First I will caveat that I did not get to visit any perfumeries on this trip. I am aware of one in the Toronto area but it’s a bit far from the heart of downtown where we were staying and we were only there from last Friday evening through Sunday. However, the city still provided a feast for the senses.
The streets offered the obligatory whiff of Maison Francis Kurkdjian Baccarat Rouge 540 from time to time, but I was pleasantly surprised to smell much more Le Labo Santal 33. It felt like going back in time a few years.
While strolling along the well-trafficked Dundas Street, we passed the taproom of Collective Arts Brewing, whose beers and gins are also distributed in the United States. After a brief dilemma, we decided to stop in and try a flight (beer for my other half and gin for me). The gins had some intriguing flavors—plum and blackthorn; lavender and juniper; orange, cocoa, and coffee (holiday gin)—although none of them surpassed the rhubarb and hibiscus for me. The experience was a treat, though, as I was supplied with a pail of garnishes and my choice of tonic to make my own mini G&Ts!
Some of the neighborhoods had a lot of personality, including the vibrant Graffiti Alley and vintage-forward Kensington Market. I browsed many shops in earnest, wearing the sample of Amouage Interlude 53 extrait that I had brought with me, a smoky, leathery, oudy, patchouli concentration (my other half having a nose radar for patchouli, this was the ingredient he immediately called out). In the mainstream shops—not retail chains that we also have in the States, because sales taxes are so high in Canada—I would forget I was wearing it, and then get a large waft as soon as I stepped back outside into the fresh air. In the vintage stores riffling through old leather jackets, I felt I fit right in.
(Three days later, it had transformed on my scarf into something slightly powdery and ambery—nostalgic for me in the way of Dana California. My other half thought it smelled chocolatey… a facet of patchouli?!)
One of the highlights of this trip was BarChef, an amazing cocktail bar where drinks are made like food dishes with complex flavor and tactile components. I was infatuated by the photos of their creations when I looked online and in love the moment I flipped to a “Parfumerie Series” page in the menu book.
How could I resist these descriptions? “Old World”: A Parisian parfumerie in liquid form. Exceptional aromatics of antique wood, herbaceous Davana, soft smoke and untouched attic. The flavour offers beautiful depth with lingering oak and roasted vanilla. I first fell for “Sunset Rose” for its ingredient list of Mezcal, rose-infused Aperol, lime leaf, lillet, thyme, dill bitters, violette; it did not disappoint.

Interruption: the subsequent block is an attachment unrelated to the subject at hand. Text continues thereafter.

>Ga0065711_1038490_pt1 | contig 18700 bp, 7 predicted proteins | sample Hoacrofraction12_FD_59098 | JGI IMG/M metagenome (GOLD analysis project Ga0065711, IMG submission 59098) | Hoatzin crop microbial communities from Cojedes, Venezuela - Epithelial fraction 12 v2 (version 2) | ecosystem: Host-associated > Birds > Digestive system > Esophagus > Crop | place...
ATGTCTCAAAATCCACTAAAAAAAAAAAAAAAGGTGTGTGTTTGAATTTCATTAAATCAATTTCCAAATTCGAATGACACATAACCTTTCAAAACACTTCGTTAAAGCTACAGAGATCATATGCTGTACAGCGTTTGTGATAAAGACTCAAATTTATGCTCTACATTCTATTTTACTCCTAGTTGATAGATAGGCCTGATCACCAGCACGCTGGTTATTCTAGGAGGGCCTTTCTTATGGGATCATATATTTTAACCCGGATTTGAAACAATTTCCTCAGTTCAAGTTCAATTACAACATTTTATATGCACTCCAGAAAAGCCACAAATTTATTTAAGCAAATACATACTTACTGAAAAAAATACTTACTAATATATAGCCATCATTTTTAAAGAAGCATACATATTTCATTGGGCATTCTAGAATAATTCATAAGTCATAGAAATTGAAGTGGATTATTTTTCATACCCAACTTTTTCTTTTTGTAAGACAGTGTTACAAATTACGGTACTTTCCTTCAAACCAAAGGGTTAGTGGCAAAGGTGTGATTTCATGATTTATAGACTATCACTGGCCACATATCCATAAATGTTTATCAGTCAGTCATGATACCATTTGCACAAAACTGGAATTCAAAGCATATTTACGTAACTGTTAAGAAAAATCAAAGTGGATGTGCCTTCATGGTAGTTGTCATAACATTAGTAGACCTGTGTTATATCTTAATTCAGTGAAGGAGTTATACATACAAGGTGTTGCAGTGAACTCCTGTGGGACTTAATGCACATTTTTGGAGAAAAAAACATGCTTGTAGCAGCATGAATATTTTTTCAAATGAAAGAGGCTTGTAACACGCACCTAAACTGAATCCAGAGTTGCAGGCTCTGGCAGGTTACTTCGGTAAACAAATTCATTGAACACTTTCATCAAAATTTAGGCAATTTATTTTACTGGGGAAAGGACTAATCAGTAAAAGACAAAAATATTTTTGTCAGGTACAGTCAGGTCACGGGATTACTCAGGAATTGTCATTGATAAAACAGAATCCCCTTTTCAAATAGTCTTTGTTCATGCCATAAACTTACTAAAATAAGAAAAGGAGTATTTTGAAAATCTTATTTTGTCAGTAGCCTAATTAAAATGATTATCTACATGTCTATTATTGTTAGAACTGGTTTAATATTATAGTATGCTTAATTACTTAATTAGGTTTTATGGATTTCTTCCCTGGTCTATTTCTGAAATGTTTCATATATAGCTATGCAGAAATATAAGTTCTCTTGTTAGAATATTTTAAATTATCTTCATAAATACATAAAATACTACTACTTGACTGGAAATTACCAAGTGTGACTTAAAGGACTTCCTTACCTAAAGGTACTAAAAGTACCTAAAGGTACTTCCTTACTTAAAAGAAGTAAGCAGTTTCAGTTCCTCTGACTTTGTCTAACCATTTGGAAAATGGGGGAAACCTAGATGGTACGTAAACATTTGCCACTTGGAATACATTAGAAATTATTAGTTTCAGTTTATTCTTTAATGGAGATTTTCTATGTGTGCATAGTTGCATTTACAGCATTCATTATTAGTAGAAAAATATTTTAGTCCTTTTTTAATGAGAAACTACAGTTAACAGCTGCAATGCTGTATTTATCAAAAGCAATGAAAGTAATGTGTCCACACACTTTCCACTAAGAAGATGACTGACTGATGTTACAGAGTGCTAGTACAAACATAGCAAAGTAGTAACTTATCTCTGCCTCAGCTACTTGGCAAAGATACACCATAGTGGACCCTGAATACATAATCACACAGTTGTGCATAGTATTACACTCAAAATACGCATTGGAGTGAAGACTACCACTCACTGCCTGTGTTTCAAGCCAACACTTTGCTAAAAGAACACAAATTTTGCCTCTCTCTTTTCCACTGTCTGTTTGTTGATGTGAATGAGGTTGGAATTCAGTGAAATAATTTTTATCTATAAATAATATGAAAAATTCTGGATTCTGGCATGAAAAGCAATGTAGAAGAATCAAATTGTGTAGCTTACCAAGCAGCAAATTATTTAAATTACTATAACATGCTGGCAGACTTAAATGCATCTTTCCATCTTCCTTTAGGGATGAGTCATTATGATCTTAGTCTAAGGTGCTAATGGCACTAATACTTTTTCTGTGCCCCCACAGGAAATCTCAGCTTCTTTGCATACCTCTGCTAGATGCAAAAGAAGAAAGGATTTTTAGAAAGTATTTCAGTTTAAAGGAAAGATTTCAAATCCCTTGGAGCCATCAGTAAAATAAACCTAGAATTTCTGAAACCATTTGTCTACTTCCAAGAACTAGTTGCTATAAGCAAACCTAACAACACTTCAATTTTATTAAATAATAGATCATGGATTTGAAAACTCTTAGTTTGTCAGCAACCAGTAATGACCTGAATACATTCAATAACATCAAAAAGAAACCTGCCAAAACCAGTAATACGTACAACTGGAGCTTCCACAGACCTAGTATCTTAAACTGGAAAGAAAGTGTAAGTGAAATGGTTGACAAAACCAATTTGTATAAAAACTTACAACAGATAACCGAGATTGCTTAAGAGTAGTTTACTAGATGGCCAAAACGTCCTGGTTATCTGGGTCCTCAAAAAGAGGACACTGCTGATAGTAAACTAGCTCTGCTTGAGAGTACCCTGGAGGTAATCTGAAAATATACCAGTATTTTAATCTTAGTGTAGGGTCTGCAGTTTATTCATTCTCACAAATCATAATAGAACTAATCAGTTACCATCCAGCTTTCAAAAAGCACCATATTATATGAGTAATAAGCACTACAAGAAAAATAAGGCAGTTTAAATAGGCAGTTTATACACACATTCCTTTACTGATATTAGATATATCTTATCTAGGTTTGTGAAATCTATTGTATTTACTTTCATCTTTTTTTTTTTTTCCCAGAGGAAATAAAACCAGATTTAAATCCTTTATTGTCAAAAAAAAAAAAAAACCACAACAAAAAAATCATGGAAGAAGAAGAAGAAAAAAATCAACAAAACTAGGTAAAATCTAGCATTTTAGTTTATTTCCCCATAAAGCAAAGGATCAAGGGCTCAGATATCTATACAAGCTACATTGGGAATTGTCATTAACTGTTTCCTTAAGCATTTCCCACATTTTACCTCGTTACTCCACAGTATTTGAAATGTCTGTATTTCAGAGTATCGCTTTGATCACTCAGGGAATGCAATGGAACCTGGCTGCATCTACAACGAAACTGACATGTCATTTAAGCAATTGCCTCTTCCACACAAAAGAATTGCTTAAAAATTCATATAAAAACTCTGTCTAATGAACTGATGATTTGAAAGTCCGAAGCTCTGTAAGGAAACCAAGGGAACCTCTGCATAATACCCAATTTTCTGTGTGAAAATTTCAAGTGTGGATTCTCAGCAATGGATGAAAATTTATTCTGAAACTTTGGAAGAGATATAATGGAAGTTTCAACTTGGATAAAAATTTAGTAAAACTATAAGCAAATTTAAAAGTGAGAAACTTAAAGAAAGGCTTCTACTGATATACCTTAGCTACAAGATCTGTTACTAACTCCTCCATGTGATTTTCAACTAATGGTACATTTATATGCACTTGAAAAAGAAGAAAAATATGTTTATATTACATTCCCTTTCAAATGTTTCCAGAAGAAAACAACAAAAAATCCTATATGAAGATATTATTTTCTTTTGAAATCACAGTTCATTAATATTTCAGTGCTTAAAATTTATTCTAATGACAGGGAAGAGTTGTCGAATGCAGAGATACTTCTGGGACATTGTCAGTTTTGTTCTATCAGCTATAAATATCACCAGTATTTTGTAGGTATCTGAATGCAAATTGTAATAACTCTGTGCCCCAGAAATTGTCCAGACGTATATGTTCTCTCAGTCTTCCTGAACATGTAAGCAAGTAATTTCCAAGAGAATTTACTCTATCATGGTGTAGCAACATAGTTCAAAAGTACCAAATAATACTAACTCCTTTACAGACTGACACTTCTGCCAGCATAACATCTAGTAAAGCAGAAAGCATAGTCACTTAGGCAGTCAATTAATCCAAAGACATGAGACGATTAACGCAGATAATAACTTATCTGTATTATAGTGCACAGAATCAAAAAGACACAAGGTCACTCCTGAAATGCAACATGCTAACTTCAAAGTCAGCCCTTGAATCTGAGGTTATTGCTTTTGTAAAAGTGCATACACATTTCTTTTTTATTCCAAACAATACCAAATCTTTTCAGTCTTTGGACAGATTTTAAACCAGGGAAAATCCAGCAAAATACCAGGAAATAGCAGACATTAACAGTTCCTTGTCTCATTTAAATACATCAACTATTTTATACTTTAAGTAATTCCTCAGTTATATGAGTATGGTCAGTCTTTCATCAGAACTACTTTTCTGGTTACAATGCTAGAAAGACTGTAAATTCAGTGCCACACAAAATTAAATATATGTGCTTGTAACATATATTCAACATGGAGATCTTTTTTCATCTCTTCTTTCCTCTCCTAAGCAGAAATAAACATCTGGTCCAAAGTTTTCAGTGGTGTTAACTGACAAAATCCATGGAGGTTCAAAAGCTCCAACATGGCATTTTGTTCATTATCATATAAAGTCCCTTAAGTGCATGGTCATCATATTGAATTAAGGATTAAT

My other half then decided to try absinthe properly, and the “traditional” setup was even more elaborate than we’d imagined. The water dripped from the “fountain” until the sugar cube had melted.
Suddenly, a miniature garden gushing with the fog of dry ice was presented to one of our neighbors, and we realized that the “Modernist Series” menu was where it’s at—these were the multisensory experiences!
Following that evening of decadence, the next day was rendered tame—the rain drove us to wander the Eaton Centre (a large shopping mall) instead of walking along the waterfront as we would like to have done. I wanted to see if Nordstrom in Canada was different from Nordstrom in the States; it wasn’t, but one difference was that it had Hermès Terre d’Hermès Eau Givrée on display (no such luck here). The last time I tried it was in Montréal! The citrusy juniper was as charming as I’d remembered, and surprisingly linear throughout the rest of the day that I had it on my wrist. This time, I managed to fill a store-provided decant vial from the tester.
I also got to sniff the perfumes at Allsaints. Having read about Flora Mortis before, I was excited to try it and it drew me in—abstractly rosy, woody, smoky, cool and mysterious… however, it seems to shed its edginess and become something more generic toward the end. Some of the others bore uncanny resemblances, at least from the scent accumulated around the nozzle: Leather Skies to Santal 33 and Sunset Riot to Baccarat Rouge 540.
Ted Baker had some perfumes, too, but I was more fascinated by the visual arrangements of bottles from another era and extraction apparatus.
Until the next time, eh?